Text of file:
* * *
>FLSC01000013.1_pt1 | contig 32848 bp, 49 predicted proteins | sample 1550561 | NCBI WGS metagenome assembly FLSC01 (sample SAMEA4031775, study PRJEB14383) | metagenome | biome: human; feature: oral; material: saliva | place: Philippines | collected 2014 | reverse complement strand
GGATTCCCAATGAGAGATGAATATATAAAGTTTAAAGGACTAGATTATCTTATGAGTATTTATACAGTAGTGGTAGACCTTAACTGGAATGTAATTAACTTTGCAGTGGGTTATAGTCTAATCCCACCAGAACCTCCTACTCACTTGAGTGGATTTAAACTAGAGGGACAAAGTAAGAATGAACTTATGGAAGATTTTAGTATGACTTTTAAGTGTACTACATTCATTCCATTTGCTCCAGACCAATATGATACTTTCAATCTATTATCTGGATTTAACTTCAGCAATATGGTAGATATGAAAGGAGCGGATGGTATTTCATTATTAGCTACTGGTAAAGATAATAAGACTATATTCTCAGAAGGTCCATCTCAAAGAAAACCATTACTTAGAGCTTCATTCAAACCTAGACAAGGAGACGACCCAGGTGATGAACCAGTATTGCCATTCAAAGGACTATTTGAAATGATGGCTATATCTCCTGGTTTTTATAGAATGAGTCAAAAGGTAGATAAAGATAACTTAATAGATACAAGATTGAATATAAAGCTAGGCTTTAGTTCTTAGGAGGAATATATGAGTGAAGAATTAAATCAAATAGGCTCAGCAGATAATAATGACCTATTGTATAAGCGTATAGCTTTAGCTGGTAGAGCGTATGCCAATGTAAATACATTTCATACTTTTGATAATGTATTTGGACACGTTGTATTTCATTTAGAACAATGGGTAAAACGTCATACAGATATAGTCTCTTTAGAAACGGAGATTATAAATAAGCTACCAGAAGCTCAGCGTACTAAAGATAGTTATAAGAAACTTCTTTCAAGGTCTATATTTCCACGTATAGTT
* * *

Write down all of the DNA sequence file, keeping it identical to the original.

>FLSC01000013.1_pt1 | contig 32848 bp, 49 predicted proteins | sample 1550561 | NCBI WGS metagenome assembly FLSC01 (sample SAMEA4031775, study PRJEB14383) | metagenome | biome: human; feature: oral; material: saliva | place: Philippines | collected 2014 | reverse complement strand
GGATTCCCAATGAGAGATGAATATATAAAGTTTAAAGGACTAGATTATCTTATGAGTATTTATACAGTAGTGGTAGACCTTAACTGGAATGTAATTAACTTTGCAGTGGGTTATAGTCTAATCCCACCAGAACCTCCTACTCACTTGAGTGGATTTAAACTAGAGGGACAAAGTAAGAATGAACTTATGGAAGATTTTAGTATGACTTTTAAGTGTACTACATTCATTCCATTTGCTCCAGACCAATATGATACTTTCAATCTATTATCTGGATTTAACTTCAGCAATATGGTAGATATGAAAGGAGCGGATGGTATTTCATTATTAGCTACTGGTAAAGATAATAAGACTATATTCTCAGAAGGTCCATCTCAAAGAAAACCATTACTTAGAGCTTCATTCAAACCTAGACAAGGAGACGACCCAGGTGATGAACCAGTATTGCCATTCAAAGGACTATTTGAAATGATGGCTATATCTCCTGGTTTTTATAGAATGAGTCAAAAGGTAGATAAAGATAACTTAATAGATACAAGATTGAATATAAAGCTAGGCTTTAGTTCTTAGGAGGAATATATGAGTGAAGAATTAAATCAAATAGGCTCAGCAGATAATAATGACCTATTGTATAAGCGTATAGCTTTAGCTGGTAGAGCGTATGCCAATGTAAATACATTTCATACTTTTGATAATGTATTTGGACACGTTGTATTTCATTTAGAACAATGGGTAAAACGTCATACAGATATAGTCTCTTTAGAAACGGAGATTATAAATAAGCTACCAGAAGCTCAGCGTACTAAAGATAGTTATAAGAAACTTCTTTCAAGGTCTATATTTCCACGTATAGTT